Jessica Huckabay has been around the military community in one way or another since she was a toddler. Both her father and grandfather served in the Navy for several years, and she served as a cadet in an Air Force ROTC unit at the University of California, Berkeley.Fast forward several years, and she is still immersed in the military world — this time, as a Regional Education Coordinator (REC) in Palo Alto, California, with the Defense and Veterans Brain Injury Center. In her role, she informs service members, veterans, and their families about traumatic brain injury (TBI) and the resources available to support their recovery journey; one of those families is her own.Before Huckabay was born, her father was severely injured in a motorcycle crash. A skull fracture affected his frontal lobe and resulted in a TBI. Amazingly enough, several months later he recovered from the crash and returned to work.Huckabay’s cousin-in-law, who resides in Sweden, suffered a head injury when she fell and hit her head. Her doctors concluded she had sustained a TBI, but the medical staff was unable to properly support her during her recovery. So, she relied heavily on Huckabay and DVBIC for information and resources on TBI to speed her recovery process.As a Regional Education Coordinator at the Palo Alto VA Medical Center, Huckabay plays an integral role in the recovery of patients like her family members. She shares vital details on TBI-related educational programs through her “TBI 101” talks, as well as available prerecorded webinars about gender differences in TBI recovery and useful information from the National Center for Posttraumatic Stress Disorder.Huckabay’s personal connections with TBI drive her to keep exploring creative avenues to reach and inform people who have experienced TBI.“I’m pretty good at going online to Facebook, Twitter, LinkedIn and other social media platforms to spread the word,” Huckabay said. “That’s one of the ways I advise. I also go to military bases to speak and get the important information out that way.”Huckabay realizes active-duty service members, and veterans who have recently left the military may not be completely aware of the resources available to them.“As a Regional Education Coordinator, my job is to ensure they have the information they need to make positive decisions and take care of their families,” Huckabay said. “Since they serve the country, we should be giving back to them by equipping them with the resources they need to thrive.”If Huckabay could share multiple pieces of helpful advice to someone who may have sustained a TBI, it would be this: “Educate yourself, research what’s going on, and get checked by your primary care physician immediately to get the care you need.”To learn more about the DVBIC network, services, and locations, visit dvbic.dcoe.mil/locations.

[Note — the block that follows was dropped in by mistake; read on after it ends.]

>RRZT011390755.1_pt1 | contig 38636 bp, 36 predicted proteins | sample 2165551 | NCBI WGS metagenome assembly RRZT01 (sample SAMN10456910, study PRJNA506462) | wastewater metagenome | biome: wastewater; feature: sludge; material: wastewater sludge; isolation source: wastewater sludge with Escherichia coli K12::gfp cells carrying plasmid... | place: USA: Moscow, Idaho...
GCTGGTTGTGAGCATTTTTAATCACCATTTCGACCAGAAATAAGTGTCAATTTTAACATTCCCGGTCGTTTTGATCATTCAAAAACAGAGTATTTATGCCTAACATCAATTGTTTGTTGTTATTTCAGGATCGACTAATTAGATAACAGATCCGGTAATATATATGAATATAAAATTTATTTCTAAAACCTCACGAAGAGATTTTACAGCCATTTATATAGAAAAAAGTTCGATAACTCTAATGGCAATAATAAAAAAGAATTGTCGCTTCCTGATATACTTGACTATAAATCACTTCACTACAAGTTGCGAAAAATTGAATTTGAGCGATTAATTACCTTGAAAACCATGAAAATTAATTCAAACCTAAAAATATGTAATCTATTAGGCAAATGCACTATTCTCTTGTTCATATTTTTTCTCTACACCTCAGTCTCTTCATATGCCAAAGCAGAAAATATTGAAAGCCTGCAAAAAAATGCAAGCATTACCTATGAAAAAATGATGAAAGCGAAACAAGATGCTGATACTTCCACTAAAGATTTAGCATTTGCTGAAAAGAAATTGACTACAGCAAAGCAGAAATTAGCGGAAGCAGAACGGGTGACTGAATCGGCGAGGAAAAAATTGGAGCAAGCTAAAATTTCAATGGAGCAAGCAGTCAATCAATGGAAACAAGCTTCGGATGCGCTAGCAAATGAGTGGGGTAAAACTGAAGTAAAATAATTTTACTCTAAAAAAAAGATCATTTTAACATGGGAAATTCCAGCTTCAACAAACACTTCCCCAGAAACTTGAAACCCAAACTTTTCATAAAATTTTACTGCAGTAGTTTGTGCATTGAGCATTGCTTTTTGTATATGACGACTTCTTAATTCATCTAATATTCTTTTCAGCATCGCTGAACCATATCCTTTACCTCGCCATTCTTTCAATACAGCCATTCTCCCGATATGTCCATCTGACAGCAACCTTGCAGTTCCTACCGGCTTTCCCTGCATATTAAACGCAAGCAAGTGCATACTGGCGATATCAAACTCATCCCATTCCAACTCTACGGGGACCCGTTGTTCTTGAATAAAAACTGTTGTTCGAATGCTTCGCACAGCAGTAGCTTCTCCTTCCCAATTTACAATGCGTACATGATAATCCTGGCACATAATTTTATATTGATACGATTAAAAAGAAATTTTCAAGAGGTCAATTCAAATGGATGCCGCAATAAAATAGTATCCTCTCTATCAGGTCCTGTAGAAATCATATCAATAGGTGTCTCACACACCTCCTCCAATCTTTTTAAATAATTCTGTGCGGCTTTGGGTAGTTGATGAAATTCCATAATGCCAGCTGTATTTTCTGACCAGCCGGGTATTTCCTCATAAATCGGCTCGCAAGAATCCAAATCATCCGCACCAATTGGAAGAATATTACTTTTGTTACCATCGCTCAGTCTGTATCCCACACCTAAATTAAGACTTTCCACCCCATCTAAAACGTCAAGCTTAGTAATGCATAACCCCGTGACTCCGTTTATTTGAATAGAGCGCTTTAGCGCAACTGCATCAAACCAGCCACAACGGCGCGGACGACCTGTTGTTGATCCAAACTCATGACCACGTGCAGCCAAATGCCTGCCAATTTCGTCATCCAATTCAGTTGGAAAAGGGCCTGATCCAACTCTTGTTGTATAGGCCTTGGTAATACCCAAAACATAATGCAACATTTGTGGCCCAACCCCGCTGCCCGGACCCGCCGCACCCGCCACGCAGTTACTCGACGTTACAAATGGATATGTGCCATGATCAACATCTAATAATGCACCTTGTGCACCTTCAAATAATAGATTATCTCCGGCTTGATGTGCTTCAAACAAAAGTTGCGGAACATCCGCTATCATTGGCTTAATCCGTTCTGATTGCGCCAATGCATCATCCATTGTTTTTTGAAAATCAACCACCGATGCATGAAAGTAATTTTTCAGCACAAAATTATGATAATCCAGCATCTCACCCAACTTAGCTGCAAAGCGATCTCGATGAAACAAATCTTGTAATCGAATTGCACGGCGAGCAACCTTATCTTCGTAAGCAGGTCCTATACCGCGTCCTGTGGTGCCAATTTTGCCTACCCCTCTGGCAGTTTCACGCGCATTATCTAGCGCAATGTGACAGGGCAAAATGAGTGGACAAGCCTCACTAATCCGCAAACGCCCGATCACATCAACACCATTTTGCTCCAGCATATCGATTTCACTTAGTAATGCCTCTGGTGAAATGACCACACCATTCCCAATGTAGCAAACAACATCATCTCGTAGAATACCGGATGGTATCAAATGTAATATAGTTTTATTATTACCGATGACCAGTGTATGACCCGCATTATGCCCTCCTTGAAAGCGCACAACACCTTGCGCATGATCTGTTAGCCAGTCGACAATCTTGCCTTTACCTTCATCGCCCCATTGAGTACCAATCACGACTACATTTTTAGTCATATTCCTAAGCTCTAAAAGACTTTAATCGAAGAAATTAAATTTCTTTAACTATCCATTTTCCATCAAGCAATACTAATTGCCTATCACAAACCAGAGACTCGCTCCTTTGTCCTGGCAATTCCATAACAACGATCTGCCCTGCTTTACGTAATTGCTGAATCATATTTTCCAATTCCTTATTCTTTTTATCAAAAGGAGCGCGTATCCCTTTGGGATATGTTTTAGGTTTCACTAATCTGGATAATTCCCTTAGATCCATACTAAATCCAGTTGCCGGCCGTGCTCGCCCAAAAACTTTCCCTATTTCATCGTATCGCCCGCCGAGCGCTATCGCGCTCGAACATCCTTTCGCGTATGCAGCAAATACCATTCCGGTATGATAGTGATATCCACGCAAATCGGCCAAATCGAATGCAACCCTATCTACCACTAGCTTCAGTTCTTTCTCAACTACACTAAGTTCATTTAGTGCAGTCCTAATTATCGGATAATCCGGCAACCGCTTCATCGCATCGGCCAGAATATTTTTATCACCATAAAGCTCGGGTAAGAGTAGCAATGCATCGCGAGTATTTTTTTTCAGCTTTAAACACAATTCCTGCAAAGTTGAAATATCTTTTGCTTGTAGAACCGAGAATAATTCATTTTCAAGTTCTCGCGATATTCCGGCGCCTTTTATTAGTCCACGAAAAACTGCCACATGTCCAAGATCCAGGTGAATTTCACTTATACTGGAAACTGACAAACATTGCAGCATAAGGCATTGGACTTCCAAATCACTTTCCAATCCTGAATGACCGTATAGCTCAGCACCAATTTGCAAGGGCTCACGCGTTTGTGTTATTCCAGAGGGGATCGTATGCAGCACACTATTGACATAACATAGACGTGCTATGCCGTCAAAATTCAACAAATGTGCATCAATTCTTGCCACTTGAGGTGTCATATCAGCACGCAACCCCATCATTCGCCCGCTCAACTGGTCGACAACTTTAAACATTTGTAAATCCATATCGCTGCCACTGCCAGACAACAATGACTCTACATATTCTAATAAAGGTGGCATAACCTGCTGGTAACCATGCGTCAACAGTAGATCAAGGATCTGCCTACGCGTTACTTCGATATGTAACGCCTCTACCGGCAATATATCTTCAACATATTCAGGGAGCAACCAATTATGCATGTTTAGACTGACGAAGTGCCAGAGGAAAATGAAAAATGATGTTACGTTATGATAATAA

• Relocated Military Spouse Finds New Passion in Brain Fitness
    Posted by Defense and Veterans Brain Injury Center on Sept. 17, 2019
    When Emily Childs’ husband received military orders to transfer from El Paso, Texas to Fort Drum, New York, her life changed in many unexpected ways. In addition to adjusting to a cooler climate, about 30 miles south of the Canadian border in a rural and picturesque area of upstate New York, she embarked on a new career that directly impacted the military community.Back in El Paso, Childs was a licensed athletic trainer with a focus on sports-related concussions. While studying exercise science and kinesiology at the University of Texas, she quickly developed a passion for concussion care and how traumatic brain injuries (TBI) affect the brain. She eventually worked her way up to teaching sports medicine at a local high school while advocating for raising awareness of TBI.When she arrived at Fort Drum, Childs was determined to pursue her passion and work in a similar field. She saw an opening at the installation’s Medical Department Activity TBI clinic for a regional education coordinator (REC) — who informs service members, veterans, their families and providers about TBI symptoms, care, and additional resources. She knew it would be a great career path for her.“Coming up to Fort Drum was a massive adjustment,” said Childs. “But becoming an REC with the Defense and Veterans Brain Injury Center (DVBIC), especially with my background in concussion care and awareness … it was perfect.”As a REC, Childs mainly focuses on pre-deployment briefs for the Army and TBI education. Given the cold weather, she also specializes in education on preventing TBI in harsh conditions.“I try to do as much winter safety as possible,” Childs said. “We’ll have cars in ditches, slips and falls on ice, and winter activity injuries due to the crazy winters up here.”Since the TBI clinic is an ambulatory care clinic, which has limited resources, she relies heavily on the community services such as area hospitals to help raise awareness of the clinic’s resources and effective treatment for TBI.“A lot of people aren’t aware that we have a TBI clinic here; they also may not know enough about brain injury to know their symptoms were TBI-related,” she said. “Because of that, we see a light flash in their head once they realize it is related.”Becoming a REC is Childs’ way of giving back to the military community she’s been part of her entire life, including being married to a sergeant in the Army.“My whole family is military. My father was in the Marine Corps for 26 years, my father-in-law was in the Army for 24 years and my grandparents were both military. It’s been around me consistently,” Childs said.Ultimately, she hopes the stigma that some people in the military associate with reporting their TBI symptoms won’t hold them back from getting the treatment they need.“Anytime you suspect a possible TBI, seek treatment right away. Even if you aren’t diagnosed, it’s never too late to seek help,” Childs said.To learn more about TBI and the A Head for the Future initiative, and to find additional videos and educational resources on preventing brain injury, visit dvbic.dcoe.mil/aheadforthefuture, and follow A Head for the Future on Twitter and Facebook